Andrew Small: Now that the new coalition government in Germany is officially in place, I’m hoping you can make sense of what we can expect on China policy for observers who don’t understand all the intricacies and details of German politics. Why do you anticipate that, on China, this government will be different from its predecessor?
Janka Oertel: First and foremost, the new German government’s China policy will be different because times have changed – and the coalition treaty reflects this well. With its reference to the systemic competition that we find ourselves in, Germany is catching up to and defining the new reality that has emerged over the last few years. If you zoom out from the China question, the agreement puts a shared understanding of this new reality at its centre. While the foreign policy chapter of the coalition agreement may be comparatively brief, the international dimension of German policymaking is referenced and reflected throughout the text. This will be important if the new coalition really wants to drive forward a foreign policy that is more active, values-based, and centred on human rights. There is an acute awareness that most issues this foreign policy will touch on – from digitalisation to climate change and the energy transition – now have a serious China dimension. Business as usual is not the right answer for that – and this seems to be the consensus between all the parties that will chart Germany’s political course over the next few years.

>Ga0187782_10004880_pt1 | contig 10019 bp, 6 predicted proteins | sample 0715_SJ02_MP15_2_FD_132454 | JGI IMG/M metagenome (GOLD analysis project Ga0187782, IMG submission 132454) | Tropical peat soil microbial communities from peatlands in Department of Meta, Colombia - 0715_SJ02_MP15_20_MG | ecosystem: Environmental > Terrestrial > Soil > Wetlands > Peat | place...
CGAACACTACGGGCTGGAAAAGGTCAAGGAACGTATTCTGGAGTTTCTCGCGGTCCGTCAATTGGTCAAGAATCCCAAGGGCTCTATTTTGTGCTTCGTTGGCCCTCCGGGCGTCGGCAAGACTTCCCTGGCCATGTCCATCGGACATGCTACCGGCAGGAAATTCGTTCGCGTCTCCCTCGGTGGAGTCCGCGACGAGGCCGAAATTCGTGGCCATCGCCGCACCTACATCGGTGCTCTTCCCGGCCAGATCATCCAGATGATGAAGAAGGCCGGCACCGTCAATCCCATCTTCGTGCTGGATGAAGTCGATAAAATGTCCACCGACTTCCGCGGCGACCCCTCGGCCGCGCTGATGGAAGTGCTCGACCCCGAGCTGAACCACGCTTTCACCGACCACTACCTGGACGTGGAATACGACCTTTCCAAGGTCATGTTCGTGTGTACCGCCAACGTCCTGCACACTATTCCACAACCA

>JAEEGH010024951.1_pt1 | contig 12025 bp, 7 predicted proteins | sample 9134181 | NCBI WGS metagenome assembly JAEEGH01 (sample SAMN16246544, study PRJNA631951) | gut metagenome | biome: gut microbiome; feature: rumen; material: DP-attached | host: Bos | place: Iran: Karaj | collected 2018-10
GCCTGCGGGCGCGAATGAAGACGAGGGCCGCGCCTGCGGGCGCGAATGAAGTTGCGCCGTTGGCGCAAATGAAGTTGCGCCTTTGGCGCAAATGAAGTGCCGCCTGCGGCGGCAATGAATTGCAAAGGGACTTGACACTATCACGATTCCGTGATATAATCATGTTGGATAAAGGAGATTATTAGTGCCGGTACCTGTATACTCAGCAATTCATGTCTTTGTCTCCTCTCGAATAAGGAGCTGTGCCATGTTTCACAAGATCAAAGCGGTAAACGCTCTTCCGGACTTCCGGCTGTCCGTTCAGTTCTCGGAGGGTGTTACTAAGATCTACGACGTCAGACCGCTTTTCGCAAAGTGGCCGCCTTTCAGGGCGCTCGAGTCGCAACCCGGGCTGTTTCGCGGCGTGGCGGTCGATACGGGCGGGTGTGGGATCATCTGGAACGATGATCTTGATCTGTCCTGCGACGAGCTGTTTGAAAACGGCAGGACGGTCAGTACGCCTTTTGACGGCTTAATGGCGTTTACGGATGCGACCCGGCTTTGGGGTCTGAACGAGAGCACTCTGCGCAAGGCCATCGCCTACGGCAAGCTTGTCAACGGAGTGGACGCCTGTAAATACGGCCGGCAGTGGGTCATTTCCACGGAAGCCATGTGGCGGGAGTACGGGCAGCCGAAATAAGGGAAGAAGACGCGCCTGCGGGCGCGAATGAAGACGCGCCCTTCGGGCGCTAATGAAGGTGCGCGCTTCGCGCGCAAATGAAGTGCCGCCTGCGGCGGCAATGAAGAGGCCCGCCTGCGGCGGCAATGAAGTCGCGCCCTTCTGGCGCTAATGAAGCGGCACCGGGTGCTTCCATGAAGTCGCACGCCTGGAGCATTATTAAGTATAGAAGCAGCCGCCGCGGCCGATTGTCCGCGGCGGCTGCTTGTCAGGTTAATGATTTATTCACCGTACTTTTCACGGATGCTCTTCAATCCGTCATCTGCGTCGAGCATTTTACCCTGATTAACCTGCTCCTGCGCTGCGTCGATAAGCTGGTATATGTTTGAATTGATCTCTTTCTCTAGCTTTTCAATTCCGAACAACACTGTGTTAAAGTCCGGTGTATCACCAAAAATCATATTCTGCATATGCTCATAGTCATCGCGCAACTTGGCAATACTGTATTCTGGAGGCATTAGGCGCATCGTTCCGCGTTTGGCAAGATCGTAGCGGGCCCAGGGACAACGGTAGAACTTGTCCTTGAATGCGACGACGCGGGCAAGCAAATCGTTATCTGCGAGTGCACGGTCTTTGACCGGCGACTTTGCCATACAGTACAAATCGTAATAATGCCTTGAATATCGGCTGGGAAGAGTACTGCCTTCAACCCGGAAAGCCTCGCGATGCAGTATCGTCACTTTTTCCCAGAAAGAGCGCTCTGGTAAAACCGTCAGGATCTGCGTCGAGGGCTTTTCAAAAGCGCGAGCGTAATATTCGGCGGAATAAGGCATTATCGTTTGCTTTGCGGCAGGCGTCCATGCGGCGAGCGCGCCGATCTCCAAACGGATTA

AS: But isn’t the coalition treaty just a paper agreement? Why do you think it will matter once the governing really begins? How does this compare to the last coalition agreement? And what actually happened in the last few years?
JO: In German, there is a saying “Papier ist geduldig” – which roughly translates into “paper is patient”. But this new government does not seem patient. It wants to do things; it also wants to prove that it is possible to modernise Germany – “dare more progress” is its motto, after all. It will want to move to put words into action. In this sense, the language agreed on in the coalition treaty is very important because these were hard-fought compromises. And, at the same time, it will be difficult to go back on them. If you look at the coalition treaty from eight years ago, China was lauded as an important strategic partner for Germany. The last coalition treaty, from four years ago, still mainly refers to the economic dimension of the relationship, which it frames as a strategic partnership. Now, systemic competition is referenced in the introductory section of the coalition agreement. In the few sections that are allotted to foreign policy directly, the situation in Taiwan, China’s human rights violations in Xinjiang, and its policies vis-à-vis Hong Kong are prominently mentioned. That’s not only new. That is surprisingly clear.
AS: But, on China, won’t the real decisions be taken in the chancellery? How much power can the Greens really exercise from the ministries they hold? And where are Olaf Scholz and the Social Democratic Party on this? There have been reports of them trying to water down the language on China in the coalition negotiations and send signals of policy continuity to Xi Jinping. Is that not indicative of where their instincts are likely to be?